Scottsdale, Arizona (UroToday.com) In this study, an eCoin 2 trial, Dr. Alexandra Rogers aimed in a single arm to evaluate the safety and efficacy of the study device for treating urinary urgency incontinence (UUI) after 12 weeks. Percutaneous tibial nerve stimulation is approved to treat overactive bladder syndrome. Therapy drawbacks include high burden to both patient and provider due to frequent office visits which limit long-term maintenance.
The eCoin-2 trial is a pivotal prospective, single-arm study evaluating the safety and efficacy of the study device for treating UUI. The primary efficacy variable is the proportion of subjects achieving >50% improvement in UUI episodes on a 3-day voiding diary. Secondary outcomes include 3-day voiding diary data.
This trail had included men and women ages 18-80 having at least one daily UUI episode on a 3-day voiding diary with intolerance or inadequate response to second or third-line therapy. Subjects previously treated with sacral nerve stimulation were ineligible. Transcutaneous nerve stimulation (TENS) was performed daily for 1 week prior to implantation.
The leadless, primary battery-powered eCoin device is slightly larger than a United States nickel and is implanted subcutaneously in the medial lower leg during an office procedure under local anesthesia. The eCoin delivers automated therapy every 3-4 days. Paired t-tests were used to compare continuous variables between baseline and 12 weeks with differences reported with 95% confidence intervals.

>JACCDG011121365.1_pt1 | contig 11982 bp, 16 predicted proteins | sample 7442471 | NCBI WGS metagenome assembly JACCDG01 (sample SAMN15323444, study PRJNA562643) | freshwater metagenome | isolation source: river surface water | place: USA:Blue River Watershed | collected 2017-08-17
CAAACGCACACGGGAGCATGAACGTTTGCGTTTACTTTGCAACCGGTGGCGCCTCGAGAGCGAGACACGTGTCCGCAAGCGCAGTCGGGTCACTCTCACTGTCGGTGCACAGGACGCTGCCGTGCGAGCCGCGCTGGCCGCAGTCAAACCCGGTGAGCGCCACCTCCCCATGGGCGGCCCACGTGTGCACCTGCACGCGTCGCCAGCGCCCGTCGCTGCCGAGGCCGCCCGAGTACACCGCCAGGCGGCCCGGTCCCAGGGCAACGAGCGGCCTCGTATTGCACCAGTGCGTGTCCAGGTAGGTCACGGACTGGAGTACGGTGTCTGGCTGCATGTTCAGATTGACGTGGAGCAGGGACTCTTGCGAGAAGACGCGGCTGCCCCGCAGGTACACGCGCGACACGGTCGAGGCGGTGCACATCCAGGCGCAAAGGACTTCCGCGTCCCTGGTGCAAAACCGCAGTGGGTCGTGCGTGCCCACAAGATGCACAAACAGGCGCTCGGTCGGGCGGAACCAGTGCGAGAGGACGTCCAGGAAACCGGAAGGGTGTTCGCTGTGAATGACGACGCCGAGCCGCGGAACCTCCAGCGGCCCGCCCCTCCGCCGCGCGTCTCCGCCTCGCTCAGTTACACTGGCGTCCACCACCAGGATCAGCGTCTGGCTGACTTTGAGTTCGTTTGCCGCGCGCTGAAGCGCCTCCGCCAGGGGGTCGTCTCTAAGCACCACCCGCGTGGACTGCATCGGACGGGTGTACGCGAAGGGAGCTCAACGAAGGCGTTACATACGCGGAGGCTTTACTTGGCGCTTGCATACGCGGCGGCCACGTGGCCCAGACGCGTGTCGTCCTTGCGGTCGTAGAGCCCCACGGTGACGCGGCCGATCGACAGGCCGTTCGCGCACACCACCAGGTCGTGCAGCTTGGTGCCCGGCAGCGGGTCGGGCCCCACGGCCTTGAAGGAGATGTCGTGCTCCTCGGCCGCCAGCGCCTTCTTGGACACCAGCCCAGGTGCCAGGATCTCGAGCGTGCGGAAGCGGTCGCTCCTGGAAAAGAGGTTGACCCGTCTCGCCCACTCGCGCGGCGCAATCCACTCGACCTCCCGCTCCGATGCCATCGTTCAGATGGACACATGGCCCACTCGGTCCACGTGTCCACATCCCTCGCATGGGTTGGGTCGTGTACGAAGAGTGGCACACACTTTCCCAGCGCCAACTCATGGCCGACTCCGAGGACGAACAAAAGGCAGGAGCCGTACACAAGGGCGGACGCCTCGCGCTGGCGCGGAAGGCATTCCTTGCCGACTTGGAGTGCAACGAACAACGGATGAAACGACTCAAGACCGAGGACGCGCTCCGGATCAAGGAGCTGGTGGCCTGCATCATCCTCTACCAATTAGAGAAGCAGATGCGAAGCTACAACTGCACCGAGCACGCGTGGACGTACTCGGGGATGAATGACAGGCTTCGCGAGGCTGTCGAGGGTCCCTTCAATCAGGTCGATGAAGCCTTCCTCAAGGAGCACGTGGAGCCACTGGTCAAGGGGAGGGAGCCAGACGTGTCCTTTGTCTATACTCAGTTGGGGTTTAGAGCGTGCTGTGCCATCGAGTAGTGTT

There were 117 subjects,116 are female with a mean age of 64.1(+10.7). At 12 weeks post-activation,84 subjects (72%) achieved at least 50% reduction in UUI episodes. At baseline, subjects had a mean of 13.1 (+9.4) UUI leaks and 31.2 (+9.7) voids on a 3-day voiding diary. At 12 weeks post activation, subjects improved significantly on all measures: UUI leaks were reduced by 8.5 (+8.5) (p<0.001,95%CI (6.9,10.0)) and voids/day reduced by 3.6 (+7.0) (p<0.001,95%CI (2.3,4.9)). In the full cohort and TENS responder cohort (n=73),29% and 40% were dry respectively. There was one related serious adverse event, an infection resolved by device explant.
At the end they concluded that the interim data show eCoin was safe and effective in treating UUI. The authors anticipated reporting on medium-term outcomes as the study progresses, shedding further light on the promise of tibial nerve stimulation.
Presented by: Alexandra Rogers, MD, Urologist, Sansum Clinic, Santa Barbara, California
Co-authors: Rebecca McCrery, MD2, Scott MacDiarmid, MD3, Subhro Sen, MD4, James Lukban, DO5, Bilal Kaaki, MD6, Andrew Shapiro, MD7,Thomas Giudice, MD8, John Nguyen, MD9, Joseph Gauta, MD10, Scott Serels, MD11, Chris Threatt, MD12, Jed Kaminetsky, MD13, Vincent Lucente, MD14, Sonia Dutta, MD15,Peter Sand, MD15, Kimberly Ferrante, MD16
2. Adult/Pediatric Urology & Urogynecology,3 Alliance Urology,4 Stanford University Medical School,5 Colorado Pelvic Floor Consultants,6 Allen Memorial Hospital,7 Chesapeake Urology,8 South Carolina Ob/Gyn,9 SCPMG,10 Florida Bladder Institute,11 Urology Associates of Norwalk,12 Sequoia Urology Center,13 Manhattan Medical Research,14 The Institute for Female Pelvic Medicine,15 Evanston Continence Center,NorthShore University HealthSystem,16Kaiser Permanente San Diego
Written by: Bilal Farhan, MD, Assistant Professor, Division of Urology, University of Texas, Medical Branch, Texas; @BilalfarhanMD, at the Society of Urodynamics, Female Pelvic Medicine & Urogenital Reconstruction Winter Meeting, SUFU 2020, February 25 - February 29, 2020, Scottsdale, Arizona